By Nanette Jackson
Click here to listen to the inventors tell their story (15 min).
Three college students in Bellingham, Wash., set out to design an innovative magnetic brewing vessel to flip your world upside-down and throw tea bags into the past.
Now they are raising money to launch this project – lots of money.
The infuser design was a fund-raising project at Western Washington University created to support the Industrial Design Program.
The Imbue vessel has a magnetized loose-leaf tea holder on the inside of the lid. When you flip the container upside-down, it brews the tea. Once steeped to that perfect shade, you can flip it right side up and remove the magnetic holder to enjoy your drink.
All of the vessels were manufactured on campus utilizing student labor. The inventors used a cylindrical cutting tool to robotically cut out all the lids and then did finish sanding and assembly.
Juniors in the Industrial Design Program Dan Taylor, Leah Cohen-Sapida, and Ashkon Nina are responsible for this new invention.
In December, once they finished developing a prototype, they made 150 vessels and introduced their product to the public.
“Then they sold out, and you couldn’t buy them anymore. We got so much good feedback, and people who wanted more. So we decided we were going to take it further,” Nina said.
The students then decided to launch a Kickstarter campaign, recording video and publishing schematics. The Kickstarter was meant to bring this product into full production. They’re now working with an overseas manufacturer to produce the infuser in larger quantities and to reach a broader audience, according to Taylor.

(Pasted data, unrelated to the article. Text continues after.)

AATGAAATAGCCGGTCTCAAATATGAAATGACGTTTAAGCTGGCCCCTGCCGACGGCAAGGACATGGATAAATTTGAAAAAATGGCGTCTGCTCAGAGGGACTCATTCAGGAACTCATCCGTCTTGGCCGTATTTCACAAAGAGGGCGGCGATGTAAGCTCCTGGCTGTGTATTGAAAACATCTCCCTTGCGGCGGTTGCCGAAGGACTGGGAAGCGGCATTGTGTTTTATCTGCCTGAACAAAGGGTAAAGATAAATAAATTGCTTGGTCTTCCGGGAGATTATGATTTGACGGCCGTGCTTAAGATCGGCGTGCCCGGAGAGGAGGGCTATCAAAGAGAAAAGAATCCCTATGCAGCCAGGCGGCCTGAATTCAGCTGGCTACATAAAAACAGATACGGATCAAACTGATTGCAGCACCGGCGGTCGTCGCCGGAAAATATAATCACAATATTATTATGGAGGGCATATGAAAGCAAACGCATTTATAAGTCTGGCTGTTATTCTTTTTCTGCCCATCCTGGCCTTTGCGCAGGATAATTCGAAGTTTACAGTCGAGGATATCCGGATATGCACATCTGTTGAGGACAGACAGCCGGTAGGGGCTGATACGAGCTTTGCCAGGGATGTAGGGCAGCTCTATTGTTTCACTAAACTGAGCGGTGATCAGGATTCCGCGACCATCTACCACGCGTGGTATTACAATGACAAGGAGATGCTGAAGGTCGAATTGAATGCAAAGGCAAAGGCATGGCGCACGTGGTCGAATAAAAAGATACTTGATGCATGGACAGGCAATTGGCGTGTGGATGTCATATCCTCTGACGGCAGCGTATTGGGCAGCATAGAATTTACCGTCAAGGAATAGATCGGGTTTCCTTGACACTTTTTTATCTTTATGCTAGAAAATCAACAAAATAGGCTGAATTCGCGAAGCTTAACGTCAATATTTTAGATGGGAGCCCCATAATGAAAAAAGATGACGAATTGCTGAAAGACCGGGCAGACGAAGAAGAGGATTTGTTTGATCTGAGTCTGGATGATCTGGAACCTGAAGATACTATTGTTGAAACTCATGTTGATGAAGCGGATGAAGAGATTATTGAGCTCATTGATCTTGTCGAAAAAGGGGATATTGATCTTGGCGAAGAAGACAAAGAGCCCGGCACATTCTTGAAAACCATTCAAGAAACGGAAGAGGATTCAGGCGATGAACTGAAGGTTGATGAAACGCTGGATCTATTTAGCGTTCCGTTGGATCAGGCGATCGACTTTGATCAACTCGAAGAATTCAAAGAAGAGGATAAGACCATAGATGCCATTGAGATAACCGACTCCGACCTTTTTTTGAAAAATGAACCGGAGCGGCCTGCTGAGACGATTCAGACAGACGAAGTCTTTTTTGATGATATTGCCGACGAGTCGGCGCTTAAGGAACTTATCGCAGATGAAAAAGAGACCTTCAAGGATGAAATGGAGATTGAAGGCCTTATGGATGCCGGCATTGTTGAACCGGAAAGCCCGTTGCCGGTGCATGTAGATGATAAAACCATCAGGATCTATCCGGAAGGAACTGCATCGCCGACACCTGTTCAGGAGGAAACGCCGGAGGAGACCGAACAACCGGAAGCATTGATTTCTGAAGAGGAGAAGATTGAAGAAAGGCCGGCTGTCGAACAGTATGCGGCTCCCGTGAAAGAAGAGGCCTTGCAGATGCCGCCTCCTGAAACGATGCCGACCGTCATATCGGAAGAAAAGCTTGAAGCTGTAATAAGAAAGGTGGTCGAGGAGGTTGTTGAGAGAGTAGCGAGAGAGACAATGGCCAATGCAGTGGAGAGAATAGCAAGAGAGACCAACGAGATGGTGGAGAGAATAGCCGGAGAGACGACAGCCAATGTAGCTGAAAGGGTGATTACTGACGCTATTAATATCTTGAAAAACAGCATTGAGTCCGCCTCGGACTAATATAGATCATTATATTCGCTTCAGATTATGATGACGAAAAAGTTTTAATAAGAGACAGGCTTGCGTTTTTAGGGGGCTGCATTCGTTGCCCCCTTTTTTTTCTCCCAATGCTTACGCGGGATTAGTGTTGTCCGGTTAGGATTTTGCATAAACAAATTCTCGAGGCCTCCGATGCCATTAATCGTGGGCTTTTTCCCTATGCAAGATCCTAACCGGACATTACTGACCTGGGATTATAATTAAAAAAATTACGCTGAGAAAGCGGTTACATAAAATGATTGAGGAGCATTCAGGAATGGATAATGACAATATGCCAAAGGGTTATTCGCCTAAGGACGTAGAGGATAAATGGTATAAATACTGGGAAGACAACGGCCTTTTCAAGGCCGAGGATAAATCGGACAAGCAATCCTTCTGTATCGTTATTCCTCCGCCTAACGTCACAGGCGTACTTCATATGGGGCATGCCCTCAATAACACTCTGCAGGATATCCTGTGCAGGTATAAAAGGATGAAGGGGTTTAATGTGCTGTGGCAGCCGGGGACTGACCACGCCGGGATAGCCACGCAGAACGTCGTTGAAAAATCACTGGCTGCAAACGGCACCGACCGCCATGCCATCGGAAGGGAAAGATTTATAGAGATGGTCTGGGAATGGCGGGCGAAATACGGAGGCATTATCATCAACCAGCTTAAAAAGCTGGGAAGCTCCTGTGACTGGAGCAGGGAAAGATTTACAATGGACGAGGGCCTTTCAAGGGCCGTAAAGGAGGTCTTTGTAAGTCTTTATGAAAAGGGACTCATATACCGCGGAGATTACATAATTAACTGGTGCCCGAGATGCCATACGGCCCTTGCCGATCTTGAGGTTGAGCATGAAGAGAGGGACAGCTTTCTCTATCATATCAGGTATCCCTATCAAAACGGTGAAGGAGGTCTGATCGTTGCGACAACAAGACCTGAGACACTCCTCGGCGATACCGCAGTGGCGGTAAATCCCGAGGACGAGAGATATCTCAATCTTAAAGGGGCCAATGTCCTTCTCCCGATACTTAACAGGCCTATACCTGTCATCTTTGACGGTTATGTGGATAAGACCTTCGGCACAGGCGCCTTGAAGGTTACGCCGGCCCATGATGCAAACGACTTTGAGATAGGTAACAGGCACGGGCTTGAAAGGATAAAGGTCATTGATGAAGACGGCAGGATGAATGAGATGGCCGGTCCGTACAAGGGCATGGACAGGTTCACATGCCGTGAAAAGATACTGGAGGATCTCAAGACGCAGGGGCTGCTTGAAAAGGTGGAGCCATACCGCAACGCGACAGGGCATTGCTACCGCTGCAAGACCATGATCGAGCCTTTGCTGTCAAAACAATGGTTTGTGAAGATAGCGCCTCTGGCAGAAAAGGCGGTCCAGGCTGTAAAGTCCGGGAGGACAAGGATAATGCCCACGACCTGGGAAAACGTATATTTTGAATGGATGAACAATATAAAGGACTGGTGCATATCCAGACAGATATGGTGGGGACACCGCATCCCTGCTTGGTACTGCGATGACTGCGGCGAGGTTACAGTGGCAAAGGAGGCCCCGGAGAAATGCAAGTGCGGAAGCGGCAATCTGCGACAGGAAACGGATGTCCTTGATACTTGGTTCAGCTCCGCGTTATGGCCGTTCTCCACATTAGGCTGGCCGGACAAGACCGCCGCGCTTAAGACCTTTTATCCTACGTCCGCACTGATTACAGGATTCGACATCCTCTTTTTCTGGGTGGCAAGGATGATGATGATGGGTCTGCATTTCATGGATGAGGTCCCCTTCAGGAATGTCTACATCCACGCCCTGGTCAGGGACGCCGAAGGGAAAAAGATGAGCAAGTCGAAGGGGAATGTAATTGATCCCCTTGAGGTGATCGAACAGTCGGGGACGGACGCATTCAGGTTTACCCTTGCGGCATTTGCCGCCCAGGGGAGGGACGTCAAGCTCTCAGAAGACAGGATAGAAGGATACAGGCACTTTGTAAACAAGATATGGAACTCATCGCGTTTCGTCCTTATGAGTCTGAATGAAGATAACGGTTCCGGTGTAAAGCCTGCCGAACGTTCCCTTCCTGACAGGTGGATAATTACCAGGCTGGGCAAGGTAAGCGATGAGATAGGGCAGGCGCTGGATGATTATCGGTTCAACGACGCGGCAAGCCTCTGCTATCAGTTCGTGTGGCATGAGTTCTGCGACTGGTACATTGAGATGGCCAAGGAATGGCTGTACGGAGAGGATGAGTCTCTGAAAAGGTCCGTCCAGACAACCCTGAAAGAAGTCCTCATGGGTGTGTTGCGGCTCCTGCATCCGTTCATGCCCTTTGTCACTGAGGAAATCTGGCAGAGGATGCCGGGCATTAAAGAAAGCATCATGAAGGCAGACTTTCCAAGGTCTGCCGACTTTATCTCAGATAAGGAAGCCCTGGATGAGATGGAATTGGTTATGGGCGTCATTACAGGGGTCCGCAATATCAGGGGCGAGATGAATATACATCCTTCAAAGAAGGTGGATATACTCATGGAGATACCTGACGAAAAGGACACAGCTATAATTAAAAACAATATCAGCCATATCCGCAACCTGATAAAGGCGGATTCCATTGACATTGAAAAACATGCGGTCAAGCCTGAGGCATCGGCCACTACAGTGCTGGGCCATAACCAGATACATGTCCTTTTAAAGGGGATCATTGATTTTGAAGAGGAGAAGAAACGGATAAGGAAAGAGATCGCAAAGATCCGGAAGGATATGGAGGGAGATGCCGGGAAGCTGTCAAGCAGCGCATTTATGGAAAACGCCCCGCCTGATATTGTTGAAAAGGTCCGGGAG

The campaign raised 18 times their goal. Donors purchased as many as 10 at a time and it remains unknown exactly how many units have been sold because there were so many different donor packages and so many backers.
The Industrial Design Student Association (IDSA) raises money for the students in the Industrial Design program at WWU. The students plan on giving back a lot of their profits to the association once it is determined how much will be needed for full-scale production costs. They are also working on final modifications and new models.
“We looked at a bunch of other tea solutions out there and none of them allowed you to easily get the tea out once it’s done brewing. So you brew it and it just keeps brewing while you’re drinking. That’s the unique thing about this product [is that you can easily remove the tea],” Taylor said.
According to Cohen-Sapida, they researched studies on how long you’re supposed to actually brew tea and they found that it was supposed to be around three minutes. But they recognized there are different steep times for various styles of tea. Everyone likes their tea differently, she said.
“This gives you the opportunity to stop, if you don’t want to keep brewing, you don’t have to,” Cohen-Sapida said.
Nanette Jackson is a student at Western Washington University.
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